It was under these brutal conditions that the Marine’s war horse showed her indomitable spirit, following her orders without supervision or even guidance.
To supply the guns that were supporting the assault units, the little sorrel had to carry
her load of 75-mm. shells across a paddy and into the hills. The distance to the firing positions of the rifles was over 1800 yards. Each yard was passage through a shower of explosives. The final climb to the firing positions was at a nearly forty-five-degree angle.
Because of the steepness of the climb, Latham loaded her with only six rounds.
On the first few trips Latham or Pfc. Gary Craig or Monroe Coleman — particular friends of hers— led her from to the front lines. After the fourth or fifth trip she returned from the forward position to the dump alone.
Upon being loaded, she took off across the paddy without order or direction. Thereafter she marched the fiery gauntlet alone.
Fifty-one times Reckless delivered her load of explosives. All three weapons were kept in action; one fired so fast the barrel crystallized.
Vegas was retaken and held against murderous counterattacks. The violence of battle ebbed, Vegas was secure (until Turkish forces from the U.N.) relieved the marines.
When the fighing was over the battalion’s gratitude toward Reckless was only exceeded by their pride their war horse.
When the 5th Marines held a regimental parade honoring the heroes of the Vegas battle, Reckless passed in review with her unit. She had become a celebrated marine. Generals and colonels came to call on her; newspapermen interviewed her and she appeared on television.
None of this, however, can be said to have affected the distance between her ears. She was content to do her job, live on marine chow and, of a hot day, have a beer before turning in.
The battalion was still on the front line when the Korean cease-fire was signed. The entire unit, plus its war horse, was assembled for a final parade before returning state-side.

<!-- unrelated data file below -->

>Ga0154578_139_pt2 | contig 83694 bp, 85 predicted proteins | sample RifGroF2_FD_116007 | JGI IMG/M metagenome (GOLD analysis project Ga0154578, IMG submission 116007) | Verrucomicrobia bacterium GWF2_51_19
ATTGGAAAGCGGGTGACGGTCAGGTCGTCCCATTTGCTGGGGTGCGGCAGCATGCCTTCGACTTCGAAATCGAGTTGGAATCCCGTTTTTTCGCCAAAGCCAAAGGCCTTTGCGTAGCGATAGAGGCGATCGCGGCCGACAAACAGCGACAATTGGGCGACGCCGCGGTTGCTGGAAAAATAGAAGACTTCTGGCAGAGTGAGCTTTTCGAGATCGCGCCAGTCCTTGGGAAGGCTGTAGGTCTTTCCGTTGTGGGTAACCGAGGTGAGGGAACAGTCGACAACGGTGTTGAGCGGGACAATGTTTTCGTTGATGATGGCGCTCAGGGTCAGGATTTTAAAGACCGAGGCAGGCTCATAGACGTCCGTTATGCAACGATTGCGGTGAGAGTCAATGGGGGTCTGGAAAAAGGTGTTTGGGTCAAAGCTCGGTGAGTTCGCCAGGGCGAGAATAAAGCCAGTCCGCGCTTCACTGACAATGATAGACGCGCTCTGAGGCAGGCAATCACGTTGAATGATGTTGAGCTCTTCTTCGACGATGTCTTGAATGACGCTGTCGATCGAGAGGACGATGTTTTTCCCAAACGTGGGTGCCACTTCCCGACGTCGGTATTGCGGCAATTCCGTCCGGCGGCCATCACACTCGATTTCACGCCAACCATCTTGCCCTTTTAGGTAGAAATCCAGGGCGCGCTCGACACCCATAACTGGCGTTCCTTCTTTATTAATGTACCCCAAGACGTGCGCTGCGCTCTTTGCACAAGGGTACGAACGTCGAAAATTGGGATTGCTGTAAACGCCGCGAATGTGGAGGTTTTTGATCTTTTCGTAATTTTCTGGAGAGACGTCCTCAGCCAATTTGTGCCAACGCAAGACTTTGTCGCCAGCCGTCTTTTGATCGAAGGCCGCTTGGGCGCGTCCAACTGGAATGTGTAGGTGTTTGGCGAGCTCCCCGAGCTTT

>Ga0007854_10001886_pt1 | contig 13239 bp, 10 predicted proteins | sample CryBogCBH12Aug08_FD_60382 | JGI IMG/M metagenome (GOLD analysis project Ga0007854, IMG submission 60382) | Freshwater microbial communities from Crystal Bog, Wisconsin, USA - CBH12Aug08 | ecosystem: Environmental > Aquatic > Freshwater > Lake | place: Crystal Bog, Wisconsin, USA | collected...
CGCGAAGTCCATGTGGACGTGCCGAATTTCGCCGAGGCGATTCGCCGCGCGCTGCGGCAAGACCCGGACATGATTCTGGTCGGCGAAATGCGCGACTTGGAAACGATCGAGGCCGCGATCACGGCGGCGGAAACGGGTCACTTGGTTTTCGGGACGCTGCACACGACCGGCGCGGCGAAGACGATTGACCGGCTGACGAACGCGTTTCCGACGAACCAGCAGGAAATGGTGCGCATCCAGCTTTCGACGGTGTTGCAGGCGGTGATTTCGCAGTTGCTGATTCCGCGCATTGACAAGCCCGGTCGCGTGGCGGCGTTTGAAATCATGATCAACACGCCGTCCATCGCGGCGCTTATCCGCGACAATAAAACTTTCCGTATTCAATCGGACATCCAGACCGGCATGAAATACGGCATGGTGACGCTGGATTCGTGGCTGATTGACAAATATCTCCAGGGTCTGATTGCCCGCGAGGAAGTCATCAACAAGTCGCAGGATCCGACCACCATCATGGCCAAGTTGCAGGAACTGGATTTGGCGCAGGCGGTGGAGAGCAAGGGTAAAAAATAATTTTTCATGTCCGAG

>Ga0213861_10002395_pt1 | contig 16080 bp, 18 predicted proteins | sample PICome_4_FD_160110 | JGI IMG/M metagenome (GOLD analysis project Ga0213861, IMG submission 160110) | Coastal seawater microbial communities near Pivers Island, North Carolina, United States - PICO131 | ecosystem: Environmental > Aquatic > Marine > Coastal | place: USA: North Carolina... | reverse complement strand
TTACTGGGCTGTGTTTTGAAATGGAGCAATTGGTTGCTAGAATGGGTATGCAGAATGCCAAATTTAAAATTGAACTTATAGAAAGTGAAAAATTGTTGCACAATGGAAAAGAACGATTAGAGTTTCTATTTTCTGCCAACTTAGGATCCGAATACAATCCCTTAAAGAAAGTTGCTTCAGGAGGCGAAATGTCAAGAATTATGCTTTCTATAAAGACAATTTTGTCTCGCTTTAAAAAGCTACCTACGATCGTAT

At a ceremony as formal as could be arranged on a wind-swept Korean field, Reckless
was cited for her bravery. Maj. Gen. Randolph Pate, division commander, pinned sergeant’s chevrons to her shiny new red-and-gold silk blanket. It was Sergeant Reckless now.
Her farewell citation said, “Disregard for her own safety and conduct under fire were an inspiration to the troops and in keeping with the highest traditions of the Naval Service. Reckless’ attention and devotion to duty make her well qualified for promotion to the rank of sergeant. Her absolute dependability while on missions under fire contributed materially to the success of many battles.”
The Marines refused to leave Reckless behind in Korea. Thanks to considerable string-pulling, favor-cashing, and public support stirred by Reckless’ story in the Post, she was eventually brought to California. She spent the rest of her life as the 1st Marine Division’s mascot at Camp Pendelton. In 1957, the Post offered this one final postscript to the Reckless’ story.
Last month Andy Geer got a phone call from Camp Pendleton, California, where Reckless had been pastured with other horses, announcing that the Sergeant, who is lady, had that day foaled a son, named Fearless.
Go to www.sgtreckless.com to learn more about this remarkable war horse, and how you can help build her a memorial monument.
Become a Saturday Evening Post member and enjoy unlimited access. Subscribe now